30 Jan, 2010

A cut above

Posted by: admin In: Guardian

With his eye for old-fashioned collage – and his mean hand with a scalpel – Stezaker gives new life to images from our past

With a few deft incisions with his scalpel, John Stezaker reveals what is lurking beyond the glossy surface of postcards and publicity stills. Sometimes one picture is simply positioned over the centre of another, but in a series such as Marriages (2006), men and women are forcibly yoked together with a swift, decisive incision down the middle. In Bridges, Stezaker’s ongoing series started in the 1980s, buildings are chopped and reconfigured. Elsewhere the silhouette of a figure is cut out; its ghost-like absence filled in by more landscape or someone else’s body. The technique is stunningly straightforward, the effect profound. As strong-jawed men are spliced with B-movie glamour pusses, bodily forms with architectural ones, painstakingly posed promo material becomes unruly, disorientating and freakish.

Stezaker soaked up a variety of influences while studying at London’s Slade School of Fine Art in the 1960s. His teachers included Ernst Gombrich, an iconic art historian and Richard Wollheim, the Freudian philosopher. During this time, in France, the Situationist group of artists were arguing that reality had been replaced by the endless flow of images in the capitalist mass media. It was an idea Steazker took to heart, using the most straightforward kind of cut-and-paste to question the meaning of images.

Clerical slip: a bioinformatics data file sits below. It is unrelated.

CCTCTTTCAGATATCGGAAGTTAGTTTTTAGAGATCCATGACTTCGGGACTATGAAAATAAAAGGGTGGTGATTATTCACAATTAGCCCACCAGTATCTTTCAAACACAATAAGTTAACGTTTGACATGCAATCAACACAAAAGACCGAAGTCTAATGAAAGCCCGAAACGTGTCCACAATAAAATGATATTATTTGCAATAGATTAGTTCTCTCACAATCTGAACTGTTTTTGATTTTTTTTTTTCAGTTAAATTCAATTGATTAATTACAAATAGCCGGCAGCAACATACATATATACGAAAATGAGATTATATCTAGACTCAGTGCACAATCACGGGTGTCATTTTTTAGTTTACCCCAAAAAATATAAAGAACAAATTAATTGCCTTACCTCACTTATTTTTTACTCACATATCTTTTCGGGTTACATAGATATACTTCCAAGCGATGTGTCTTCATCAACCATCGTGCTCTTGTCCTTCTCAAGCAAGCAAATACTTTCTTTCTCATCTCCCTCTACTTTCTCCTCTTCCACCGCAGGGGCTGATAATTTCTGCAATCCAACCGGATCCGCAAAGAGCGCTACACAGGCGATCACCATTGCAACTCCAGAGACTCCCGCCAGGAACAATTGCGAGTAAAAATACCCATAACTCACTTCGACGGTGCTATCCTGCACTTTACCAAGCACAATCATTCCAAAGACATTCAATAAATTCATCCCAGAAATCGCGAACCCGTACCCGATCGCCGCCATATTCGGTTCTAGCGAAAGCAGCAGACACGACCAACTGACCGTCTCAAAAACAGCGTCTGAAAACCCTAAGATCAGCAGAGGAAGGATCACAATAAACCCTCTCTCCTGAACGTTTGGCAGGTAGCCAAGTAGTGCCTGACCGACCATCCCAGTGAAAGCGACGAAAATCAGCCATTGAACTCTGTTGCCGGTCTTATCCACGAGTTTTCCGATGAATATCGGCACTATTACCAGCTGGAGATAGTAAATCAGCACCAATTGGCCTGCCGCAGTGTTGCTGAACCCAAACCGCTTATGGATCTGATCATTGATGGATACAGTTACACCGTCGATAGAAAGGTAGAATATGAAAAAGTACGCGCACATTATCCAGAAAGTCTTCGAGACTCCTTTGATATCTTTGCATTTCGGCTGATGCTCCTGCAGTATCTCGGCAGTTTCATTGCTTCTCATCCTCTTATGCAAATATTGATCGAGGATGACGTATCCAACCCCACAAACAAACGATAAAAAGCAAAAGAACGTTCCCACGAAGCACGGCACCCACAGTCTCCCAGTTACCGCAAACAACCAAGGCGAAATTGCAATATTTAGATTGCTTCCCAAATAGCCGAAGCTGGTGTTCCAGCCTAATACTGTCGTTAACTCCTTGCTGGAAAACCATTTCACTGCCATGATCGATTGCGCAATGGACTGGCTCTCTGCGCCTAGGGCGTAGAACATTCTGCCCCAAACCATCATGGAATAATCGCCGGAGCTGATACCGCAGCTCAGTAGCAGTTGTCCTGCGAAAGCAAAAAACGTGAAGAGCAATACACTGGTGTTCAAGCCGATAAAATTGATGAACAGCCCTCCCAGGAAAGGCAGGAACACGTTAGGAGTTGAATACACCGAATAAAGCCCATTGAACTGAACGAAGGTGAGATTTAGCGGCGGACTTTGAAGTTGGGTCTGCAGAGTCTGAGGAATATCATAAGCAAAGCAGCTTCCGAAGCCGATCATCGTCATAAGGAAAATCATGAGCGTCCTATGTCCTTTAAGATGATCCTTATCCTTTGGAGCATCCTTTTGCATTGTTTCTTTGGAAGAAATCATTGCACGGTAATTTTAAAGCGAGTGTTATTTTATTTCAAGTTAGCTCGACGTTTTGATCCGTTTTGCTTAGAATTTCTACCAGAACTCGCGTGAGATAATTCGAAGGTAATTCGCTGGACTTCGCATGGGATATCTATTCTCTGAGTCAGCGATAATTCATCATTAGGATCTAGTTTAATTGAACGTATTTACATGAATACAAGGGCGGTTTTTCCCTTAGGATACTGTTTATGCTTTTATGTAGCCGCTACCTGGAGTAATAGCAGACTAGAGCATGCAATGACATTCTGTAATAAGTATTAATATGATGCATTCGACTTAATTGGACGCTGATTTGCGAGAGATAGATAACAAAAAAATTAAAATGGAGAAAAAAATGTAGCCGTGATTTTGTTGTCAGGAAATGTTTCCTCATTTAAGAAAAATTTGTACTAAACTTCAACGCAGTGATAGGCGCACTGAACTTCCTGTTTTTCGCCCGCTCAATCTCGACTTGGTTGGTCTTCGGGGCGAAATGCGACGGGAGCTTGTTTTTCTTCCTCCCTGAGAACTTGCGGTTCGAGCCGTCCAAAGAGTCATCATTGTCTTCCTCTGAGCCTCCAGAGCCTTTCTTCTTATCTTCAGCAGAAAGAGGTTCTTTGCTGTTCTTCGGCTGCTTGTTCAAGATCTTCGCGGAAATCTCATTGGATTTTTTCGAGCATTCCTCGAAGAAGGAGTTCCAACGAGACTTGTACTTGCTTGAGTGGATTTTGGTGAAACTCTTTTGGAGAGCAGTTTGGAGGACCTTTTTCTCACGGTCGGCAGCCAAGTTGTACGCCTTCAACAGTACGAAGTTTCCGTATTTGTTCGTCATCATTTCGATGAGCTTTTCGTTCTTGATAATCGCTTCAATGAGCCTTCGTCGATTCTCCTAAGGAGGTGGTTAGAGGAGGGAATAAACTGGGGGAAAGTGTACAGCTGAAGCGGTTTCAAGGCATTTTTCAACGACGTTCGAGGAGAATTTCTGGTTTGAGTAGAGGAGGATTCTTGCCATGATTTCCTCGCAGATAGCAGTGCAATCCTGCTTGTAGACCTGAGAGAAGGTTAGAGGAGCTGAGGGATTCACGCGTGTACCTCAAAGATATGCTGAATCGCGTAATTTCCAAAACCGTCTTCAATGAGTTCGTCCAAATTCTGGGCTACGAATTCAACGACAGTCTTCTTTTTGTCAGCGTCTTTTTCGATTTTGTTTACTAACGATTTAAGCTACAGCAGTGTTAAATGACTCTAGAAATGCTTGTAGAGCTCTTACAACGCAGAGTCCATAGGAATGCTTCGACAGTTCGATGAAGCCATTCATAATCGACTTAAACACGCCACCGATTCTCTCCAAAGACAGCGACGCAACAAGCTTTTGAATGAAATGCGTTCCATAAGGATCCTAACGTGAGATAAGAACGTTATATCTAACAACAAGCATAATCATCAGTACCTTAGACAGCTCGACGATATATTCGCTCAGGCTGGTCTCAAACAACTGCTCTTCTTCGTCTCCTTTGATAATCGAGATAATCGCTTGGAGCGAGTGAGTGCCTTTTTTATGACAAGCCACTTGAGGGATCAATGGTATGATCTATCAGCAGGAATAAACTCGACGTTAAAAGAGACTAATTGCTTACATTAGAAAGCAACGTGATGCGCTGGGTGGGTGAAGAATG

Stezaker doesn’t use just any picture: his raw materials are long-forgotten B-movie relics from British cinema, dating back to his childhood in the 1940s and 1950s, or retro picture postcards full of quaint grottos, waterfalls and terracotta roofs. Thanks to Stezaker’s weird conjunctions, however, these images seem alienated – cut off from culture, place and time.

His technique has been constant since the 1970s, but success arrived later in life. The past decade has seen extensive solo shows in the US and Europe, and his inclusion in major survey shows such as the 2006 Tate Triennial. Perhaps this recognition has come about because his psychologically charged, modestly-scaled work seems ever more relevant in our technologically supercharged moment.

Why we like him: For Masks (2005), a series in which actors’ faces are replaced with postcards of Romantic landscapes. A dark cave, gushing waterfall or train tunnel merges with a perfectly coiffed head. A man’s brow slides into a motorway bridge; a craggy rock face stands in for eyes and nose. These are disturbing, dreamlike forms that burrow their way straight to our subconscious.

Poster child: A 1950s billboard advertising Start-Rite shoes introduced the young Stezaker to the hidden meaning of images. Its depiction of children seen from behind as they walk down the long road of life – seemingly towards their death – haunted his childhood.

Where can I see him? John Stezaker’s show, Tabula Rasa, is at The Approach , London E2, 29 Jan – 7 March.

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